“Uncle John Hickman, 110 Years Old, Will Relate Tales of Early Texas For Visitors at the Alamo Replica”
The replica of the Alamo at Fair Park that has been a mecca for Texas throughout the years since The News placed it there, and about which during the Texas State Fair periods, succeeding generations of school children have clustered to hear the heroic and tragic story of the fall of the Alamo, this year will have a tenant whose eyes knew Texas before that fateful day. John Hickman, 110-year old negro, who made a pilgrimage to the funeral pyre where reposed the bodies of Travis and Crockett and Bowie and their comrades, and brought back to his master Major George Bowie, the scarf of James Bowie and the little gold star and half-moon pin that Bowie wore, will be the guest of The News during the fair and will appear also at the News, Journal and WFAA Building.
Uncle John Hickman, rugged stalwart and above six feet in height for all the ten years more than a century that he has lived, will tell stories of Texas’ younger days to children and grown-ups, and also arrangements are being made to send his voice out over the microphone of WFAA to relate memories of the Texas Republic.
The better part of his life Uncle John has lived among quality white folk and his speech is clear and enunciation free of most of the racial flavor. His life has been identified with all the stirring events of Texas history. From the tumbled-down shack that has been his home for more than thirty years on the White Settlement Road ten miles from Fort Worth, his undimmed eyes watch the heavens fill with argosies of the air, and not ten miles from there he witness the effects of his last brush with Indians.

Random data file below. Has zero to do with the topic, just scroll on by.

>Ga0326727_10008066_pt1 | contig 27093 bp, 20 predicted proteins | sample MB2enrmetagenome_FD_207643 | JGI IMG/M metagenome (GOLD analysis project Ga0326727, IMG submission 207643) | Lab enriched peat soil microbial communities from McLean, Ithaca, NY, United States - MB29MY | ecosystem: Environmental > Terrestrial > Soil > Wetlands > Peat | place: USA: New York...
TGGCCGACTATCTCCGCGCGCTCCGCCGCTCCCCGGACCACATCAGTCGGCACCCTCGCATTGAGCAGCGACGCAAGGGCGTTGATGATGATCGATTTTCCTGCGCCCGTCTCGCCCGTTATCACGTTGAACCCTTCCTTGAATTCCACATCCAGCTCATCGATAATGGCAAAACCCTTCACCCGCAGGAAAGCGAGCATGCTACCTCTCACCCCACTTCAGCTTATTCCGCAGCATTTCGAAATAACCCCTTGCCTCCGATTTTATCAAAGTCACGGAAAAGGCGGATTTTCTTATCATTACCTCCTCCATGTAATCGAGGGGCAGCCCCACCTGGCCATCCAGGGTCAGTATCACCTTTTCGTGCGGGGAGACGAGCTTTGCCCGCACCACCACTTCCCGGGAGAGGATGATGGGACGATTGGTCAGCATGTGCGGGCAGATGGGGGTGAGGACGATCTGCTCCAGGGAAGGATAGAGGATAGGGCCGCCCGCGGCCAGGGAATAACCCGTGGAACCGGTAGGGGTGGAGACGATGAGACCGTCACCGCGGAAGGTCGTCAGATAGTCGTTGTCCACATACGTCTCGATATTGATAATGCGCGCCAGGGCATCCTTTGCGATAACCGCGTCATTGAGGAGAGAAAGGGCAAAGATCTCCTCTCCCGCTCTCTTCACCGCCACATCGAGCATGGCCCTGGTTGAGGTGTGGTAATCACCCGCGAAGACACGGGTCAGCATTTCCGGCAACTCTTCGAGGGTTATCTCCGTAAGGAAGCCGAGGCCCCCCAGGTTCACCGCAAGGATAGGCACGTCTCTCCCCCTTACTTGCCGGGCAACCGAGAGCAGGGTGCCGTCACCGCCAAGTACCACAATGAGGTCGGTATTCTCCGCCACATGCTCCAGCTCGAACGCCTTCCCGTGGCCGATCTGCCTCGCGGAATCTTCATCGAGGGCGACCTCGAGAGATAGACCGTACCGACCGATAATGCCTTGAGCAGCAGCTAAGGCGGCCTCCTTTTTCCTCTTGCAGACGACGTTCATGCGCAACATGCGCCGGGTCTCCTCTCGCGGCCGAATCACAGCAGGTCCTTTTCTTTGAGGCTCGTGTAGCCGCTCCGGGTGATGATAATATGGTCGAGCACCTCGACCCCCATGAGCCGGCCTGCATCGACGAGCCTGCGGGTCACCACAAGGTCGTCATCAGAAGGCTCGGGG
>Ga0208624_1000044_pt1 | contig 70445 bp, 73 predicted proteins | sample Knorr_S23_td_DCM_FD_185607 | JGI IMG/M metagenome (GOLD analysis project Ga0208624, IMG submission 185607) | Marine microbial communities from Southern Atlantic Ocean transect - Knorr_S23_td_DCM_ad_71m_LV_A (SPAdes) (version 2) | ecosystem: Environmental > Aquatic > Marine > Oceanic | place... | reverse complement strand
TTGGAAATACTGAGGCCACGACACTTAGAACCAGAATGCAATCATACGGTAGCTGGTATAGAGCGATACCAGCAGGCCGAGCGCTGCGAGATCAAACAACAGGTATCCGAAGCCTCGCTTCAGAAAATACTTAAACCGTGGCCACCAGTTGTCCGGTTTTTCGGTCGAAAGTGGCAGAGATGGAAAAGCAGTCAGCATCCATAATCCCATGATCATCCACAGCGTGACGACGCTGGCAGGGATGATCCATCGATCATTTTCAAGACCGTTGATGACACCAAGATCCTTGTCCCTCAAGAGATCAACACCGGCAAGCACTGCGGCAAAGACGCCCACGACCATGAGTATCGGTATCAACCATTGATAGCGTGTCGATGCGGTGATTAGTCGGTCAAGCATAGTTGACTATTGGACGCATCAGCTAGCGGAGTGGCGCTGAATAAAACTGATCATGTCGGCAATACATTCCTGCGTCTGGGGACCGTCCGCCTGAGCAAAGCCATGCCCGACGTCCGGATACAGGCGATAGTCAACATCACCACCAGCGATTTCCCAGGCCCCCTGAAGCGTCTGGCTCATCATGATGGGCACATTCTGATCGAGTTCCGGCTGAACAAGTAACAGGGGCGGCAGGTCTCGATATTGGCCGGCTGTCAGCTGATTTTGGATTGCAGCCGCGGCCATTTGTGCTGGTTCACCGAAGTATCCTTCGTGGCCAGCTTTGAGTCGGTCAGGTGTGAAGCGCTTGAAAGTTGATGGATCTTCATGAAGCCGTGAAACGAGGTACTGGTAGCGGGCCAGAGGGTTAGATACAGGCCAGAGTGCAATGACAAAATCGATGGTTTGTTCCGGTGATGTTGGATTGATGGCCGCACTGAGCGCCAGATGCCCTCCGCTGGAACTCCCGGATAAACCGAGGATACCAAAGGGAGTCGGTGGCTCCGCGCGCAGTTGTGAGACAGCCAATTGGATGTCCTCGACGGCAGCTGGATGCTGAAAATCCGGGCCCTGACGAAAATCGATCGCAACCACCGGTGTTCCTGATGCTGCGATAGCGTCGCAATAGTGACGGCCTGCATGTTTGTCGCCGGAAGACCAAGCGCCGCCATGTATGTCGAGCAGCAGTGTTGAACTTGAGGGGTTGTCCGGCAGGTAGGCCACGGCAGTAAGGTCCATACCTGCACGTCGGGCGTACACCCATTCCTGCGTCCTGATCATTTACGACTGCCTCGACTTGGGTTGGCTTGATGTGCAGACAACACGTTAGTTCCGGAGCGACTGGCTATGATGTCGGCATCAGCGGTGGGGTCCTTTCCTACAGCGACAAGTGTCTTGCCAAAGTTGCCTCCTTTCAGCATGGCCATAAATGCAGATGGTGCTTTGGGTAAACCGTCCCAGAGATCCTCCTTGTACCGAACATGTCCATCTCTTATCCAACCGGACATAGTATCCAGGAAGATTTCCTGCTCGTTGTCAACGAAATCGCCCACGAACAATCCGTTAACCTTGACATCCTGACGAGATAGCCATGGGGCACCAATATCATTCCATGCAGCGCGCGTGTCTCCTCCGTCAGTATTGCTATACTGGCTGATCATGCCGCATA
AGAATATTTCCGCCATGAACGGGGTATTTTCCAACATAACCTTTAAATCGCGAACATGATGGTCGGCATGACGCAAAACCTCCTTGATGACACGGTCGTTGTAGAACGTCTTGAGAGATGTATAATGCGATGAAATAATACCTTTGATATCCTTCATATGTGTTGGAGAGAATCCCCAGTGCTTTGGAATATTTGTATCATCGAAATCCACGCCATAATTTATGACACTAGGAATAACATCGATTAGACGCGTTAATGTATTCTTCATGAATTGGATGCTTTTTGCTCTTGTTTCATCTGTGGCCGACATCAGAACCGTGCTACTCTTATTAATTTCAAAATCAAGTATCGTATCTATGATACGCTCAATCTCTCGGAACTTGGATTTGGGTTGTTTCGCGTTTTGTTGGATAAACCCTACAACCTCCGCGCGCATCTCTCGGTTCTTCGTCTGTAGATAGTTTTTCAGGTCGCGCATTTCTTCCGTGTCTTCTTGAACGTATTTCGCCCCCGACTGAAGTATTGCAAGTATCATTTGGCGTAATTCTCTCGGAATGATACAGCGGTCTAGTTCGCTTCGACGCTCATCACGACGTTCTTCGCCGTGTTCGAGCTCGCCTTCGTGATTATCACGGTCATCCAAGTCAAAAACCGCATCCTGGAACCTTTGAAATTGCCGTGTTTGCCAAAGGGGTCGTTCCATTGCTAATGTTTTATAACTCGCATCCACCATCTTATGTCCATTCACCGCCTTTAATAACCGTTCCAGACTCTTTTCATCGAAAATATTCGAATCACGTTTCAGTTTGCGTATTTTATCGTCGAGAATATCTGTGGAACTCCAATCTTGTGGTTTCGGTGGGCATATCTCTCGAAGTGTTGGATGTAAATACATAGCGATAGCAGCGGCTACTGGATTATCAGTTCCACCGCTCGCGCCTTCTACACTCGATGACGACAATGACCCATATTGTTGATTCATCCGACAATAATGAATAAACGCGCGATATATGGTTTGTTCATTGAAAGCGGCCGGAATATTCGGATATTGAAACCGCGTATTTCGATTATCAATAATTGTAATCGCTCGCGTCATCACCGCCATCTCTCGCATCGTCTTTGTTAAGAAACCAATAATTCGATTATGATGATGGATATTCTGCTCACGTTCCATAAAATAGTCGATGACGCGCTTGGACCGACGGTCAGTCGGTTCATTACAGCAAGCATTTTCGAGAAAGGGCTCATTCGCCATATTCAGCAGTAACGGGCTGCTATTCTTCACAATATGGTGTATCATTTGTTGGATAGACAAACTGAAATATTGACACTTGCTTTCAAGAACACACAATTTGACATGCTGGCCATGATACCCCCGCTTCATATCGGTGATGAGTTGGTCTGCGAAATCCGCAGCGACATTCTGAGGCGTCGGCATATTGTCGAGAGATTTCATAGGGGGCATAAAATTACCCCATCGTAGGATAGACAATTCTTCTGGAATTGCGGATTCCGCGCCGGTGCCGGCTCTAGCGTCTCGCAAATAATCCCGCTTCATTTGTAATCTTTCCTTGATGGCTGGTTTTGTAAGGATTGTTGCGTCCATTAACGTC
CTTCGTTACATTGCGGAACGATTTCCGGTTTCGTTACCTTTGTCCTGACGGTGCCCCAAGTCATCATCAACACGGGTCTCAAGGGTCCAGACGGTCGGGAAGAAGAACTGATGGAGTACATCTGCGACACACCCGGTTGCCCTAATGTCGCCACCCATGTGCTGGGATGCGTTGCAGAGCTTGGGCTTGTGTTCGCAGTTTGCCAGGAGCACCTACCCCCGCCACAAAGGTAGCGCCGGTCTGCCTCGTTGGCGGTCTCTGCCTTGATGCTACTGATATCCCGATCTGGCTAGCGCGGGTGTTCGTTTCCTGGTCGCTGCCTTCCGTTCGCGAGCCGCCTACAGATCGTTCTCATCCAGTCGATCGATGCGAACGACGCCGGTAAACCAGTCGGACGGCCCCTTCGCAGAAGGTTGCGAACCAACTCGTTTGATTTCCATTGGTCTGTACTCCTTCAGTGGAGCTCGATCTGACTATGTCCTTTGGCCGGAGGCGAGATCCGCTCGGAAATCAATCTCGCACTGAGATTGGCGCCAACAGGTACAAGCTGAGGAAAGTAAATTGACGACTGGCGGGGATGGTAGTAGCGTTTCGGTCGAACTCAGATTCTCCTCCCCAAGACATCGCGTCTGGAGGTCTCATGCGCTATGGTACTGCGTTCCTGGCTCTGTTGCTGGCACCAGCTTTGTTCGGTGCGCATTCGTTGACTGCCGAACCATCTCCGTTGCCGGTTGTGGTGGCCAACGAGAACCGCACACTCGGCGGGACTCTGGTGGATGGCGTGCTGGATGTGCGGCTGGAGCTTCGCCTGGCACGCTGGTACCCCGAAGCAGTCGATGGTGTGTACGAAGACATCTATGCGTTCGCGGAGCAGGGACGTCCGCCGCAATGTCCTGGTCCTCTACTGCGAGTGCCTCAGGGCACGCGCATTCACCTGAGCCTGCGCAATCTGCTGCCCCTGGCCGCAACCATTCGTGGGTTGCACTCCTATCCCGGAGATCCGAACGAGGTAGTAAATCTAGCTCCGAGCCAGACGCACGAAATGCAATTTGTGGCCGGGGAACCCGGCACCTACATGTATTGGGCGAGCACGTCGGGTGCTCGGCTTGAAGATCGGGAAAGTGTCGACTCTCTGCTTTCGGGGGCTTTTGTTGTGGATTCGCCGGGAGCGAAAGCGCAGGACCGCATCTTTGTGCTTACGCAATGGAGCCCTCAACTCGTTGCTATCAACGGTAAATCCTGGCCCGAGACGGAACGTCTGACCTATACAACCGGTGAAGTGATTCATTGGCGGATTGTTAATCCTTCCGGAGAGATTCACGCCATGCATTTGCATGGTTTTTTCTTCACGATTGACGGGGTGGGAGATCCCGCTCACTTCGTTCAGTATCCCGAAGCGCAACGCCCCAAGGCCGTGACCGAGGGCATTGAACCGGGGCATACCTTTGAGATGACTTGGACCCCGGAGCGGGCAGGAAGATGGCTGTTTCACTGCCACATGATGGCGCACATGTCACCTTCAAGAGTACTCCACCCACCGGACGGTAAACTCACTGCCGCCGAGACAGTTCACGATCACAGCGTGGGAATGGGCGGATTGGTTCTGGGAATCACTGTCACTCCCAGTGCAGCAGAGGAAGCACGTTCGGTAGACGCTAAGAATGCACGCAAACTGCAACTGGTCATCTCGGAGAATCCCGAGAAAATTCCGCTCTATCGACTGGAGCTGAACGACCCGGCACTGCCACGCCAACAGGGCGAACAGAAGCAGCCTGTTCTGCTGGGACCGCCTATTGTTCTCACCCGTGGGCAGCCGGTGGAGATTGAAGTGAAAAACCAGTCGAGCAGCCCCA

More than ninety years ago he blazed a trail from Alabama to San Augustine with his master, Major George Bowie, who marked a military road across a land where there was no human habitation. The Alamo, Goliad and the conventions in which Texas planned for their freedom are all fresh in his memory. He boasts that he brought from Alabama the first bushel of corn brought to Texas and the first demijohn of real whisky. He was near Gonzales when Sam Houston’s Texans routed the Mexicans at San Jacinto.
Worse than all the days that had gone before, the aged negro counts the dark days of the war between the States when he was at the front with Capt. Joe Hickman, into whose charge he was given after the death of Major Bowie. Capt. Hickman was killed just before Lee’s surrender, and John came back to Texas to take the name of Hickman.
He served in Western Texas with half a dozen companies of Texas rangers as cook and Indian fighter. He trailed cattle across the Pecos for John Chisum, the old Lincoln County (New Mexico) cattle baron, and knew Billy the Kid as a trail boss. He worked on a cattle ranch near Corsicana for several years and then was a hostler aboard ship bringing horses from England to establish breeding studs in the range country. Finally he bought a little tract of land west of Fort Worth and established a home where he has lived for thirty-seven years.
Copyright © 2014 Paula Bosse. All Rights Reserved.